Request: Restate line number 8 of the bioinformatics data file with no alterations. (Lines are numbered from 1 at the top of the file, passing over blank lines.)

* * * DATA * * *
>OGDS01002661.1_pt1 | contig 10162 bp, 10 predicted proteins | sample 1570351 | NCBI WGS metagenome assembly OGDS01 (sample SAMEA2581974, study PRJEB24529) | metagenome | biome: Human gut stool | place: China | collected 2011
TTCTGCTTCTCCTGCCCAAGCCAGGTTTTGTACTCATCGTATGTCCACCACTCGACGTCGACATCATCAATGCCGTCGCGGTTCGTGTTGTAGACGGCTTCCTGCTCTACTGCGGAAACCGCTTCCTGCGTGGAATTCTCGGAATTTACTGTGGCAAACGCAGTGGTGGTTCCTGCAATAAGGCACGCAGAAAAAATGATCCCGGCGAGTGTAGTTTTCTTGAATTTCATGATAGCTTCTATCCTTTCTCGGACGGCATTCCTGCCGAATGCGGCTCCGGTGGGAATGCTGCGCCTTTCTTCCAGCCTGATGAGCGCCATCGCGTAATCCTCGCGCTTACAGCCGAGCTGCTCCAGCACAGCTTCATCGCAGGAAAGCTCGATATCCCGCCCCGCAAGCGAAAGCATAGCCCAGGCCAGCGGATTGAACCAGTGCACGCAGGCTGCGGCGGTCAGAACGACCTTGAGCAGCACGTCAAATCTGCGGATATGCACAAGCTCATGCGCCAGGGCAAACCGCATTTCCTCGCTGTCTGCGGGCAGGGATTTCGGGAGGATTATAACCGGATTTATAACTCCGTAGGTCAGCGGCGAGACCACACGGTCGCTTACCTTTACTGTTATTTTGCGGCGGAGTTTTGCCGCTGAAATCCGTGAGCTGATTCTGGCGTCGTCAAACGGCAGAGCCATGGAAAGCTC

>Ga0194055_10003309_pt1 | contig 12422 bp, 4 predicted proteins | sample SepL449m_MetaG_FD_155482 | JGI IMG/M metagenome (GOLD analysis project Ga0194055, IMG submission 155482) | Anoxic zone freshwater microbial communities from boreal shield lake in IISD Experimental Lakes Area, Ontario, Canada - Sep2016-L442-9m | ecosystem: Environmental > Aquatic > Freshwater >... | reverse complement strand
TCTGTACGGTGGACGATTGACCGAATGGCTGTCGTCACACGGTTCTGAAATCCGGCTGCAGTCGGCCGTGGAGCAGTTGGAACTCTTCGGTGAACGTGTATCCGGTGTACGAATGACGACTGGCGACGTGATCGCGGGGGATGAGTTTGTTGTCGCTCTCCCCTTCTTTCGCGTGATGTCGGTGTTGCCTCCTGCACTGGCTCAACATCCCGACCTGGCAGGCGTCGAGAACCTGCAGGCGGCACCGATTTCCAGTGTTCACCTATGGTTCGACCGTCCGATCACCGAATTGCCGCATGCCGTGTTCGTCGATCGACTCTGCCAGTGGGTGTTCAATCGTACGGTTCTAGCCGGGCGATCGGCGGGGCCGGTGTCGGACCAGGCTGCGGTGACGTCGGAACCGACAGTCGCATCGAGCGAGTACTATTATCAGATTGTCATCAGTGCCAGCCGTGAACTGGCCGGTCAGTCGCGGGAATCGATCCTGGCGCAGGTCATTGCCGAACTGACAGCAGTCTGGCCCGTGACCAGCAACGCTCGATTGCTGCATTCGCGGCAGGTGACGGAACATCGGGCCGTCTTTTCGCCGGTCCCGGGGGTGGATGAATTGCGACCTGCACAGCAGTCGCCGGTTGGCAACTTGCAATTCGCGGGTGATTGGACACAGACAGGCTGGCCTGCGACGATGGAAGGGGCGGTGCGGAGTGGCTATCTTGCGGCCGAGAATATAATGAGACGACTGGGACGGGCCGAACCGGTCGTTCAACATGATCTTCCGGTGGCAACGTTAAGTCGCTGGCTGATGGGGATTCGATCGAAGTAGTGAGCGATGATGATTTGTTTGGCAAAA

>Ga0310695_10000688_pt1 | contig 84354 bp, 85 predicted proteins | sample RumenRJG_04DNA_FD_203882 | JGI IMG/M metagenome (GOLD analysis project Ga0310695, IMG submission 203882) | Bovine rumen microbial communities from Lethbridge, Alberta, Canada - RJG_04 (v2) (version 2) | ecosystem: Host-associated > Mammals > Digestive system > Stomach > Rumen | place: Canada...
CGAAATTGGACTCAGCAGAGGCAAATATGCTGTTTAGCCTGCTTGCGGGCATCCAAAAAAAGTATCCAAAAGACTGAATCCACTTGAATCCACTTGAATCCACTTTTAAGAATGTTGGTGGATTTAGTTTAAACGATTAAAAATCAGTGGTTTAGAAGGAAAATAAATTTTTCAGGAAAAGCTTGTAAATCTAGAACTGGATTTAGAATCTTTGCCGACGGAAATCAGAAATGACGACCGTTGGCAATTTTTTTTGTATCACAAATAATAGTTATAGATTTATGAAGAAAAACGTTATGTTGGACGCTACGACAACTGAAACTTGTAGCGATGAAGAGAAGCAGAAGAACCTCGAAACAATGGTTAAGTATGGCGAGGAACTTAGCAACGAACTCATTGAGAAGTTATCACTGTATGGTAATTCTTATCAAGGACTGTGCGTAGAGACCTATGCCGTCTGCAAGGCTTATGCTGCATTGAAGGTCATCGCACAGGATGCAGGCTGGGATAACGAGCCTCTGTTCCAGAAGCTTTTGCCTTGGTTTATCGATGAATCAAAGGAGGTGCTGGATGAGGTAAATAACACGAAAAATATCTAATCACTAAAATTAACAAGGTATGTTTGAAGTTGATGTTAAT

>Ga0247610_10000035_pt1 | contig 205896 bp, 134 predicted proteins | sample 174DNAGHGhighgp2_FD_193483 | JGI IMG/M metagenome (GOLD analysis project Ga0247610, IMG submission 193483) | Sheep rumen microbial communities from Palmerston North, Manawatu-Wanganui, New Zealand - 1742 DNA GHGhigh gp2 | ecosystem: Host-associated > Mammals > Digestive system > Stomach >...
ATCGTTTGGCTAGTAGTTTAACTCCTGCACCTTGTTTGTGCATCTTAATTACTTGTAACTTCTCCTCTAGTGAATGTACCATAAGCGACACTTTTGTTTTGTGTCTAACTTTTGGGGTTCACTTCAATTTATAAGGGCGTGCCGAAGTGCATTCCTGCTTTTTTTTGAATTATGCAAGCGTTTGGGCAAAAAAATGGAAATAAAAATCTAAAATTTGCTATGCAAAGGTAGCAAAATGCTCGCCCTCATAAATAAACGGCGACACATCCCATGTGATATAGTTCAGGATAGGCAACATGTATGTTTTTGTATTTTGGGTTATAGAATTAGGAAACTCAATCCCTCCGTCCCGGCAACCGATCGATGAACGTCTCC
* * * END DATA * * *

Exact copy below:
ATCGTTTGGCTAGTAGTTTAACTCCTGCACCTTGTTTGTGCATCTTAATTACTTGTAACTTCTCCTCTAGTGAATGTACCATAAGCGACACTTTTGTTTTGTGTCTAACTTTTGGGGTTCACTTCAATTTATAAGGGCGTGCCGAAGTGCATTCCTGCTTTTTTTTGAATTATGCAAGCGTTTGGGCAAAAAAATGGAAATAAAAATCTAAAATTTGCTATGCAAAGGTAGCAAAATGCTCGCCCTCATAAATAAACGGCGACACATCCCATGTGATATAGTTCAGGATAGGCAACATGTATGTTTTTGTATTTTGGGTTATAGAATTAGGAAACTCAATCCCTCCGTCCCGGCAACCGATCGATGAACGTCTCC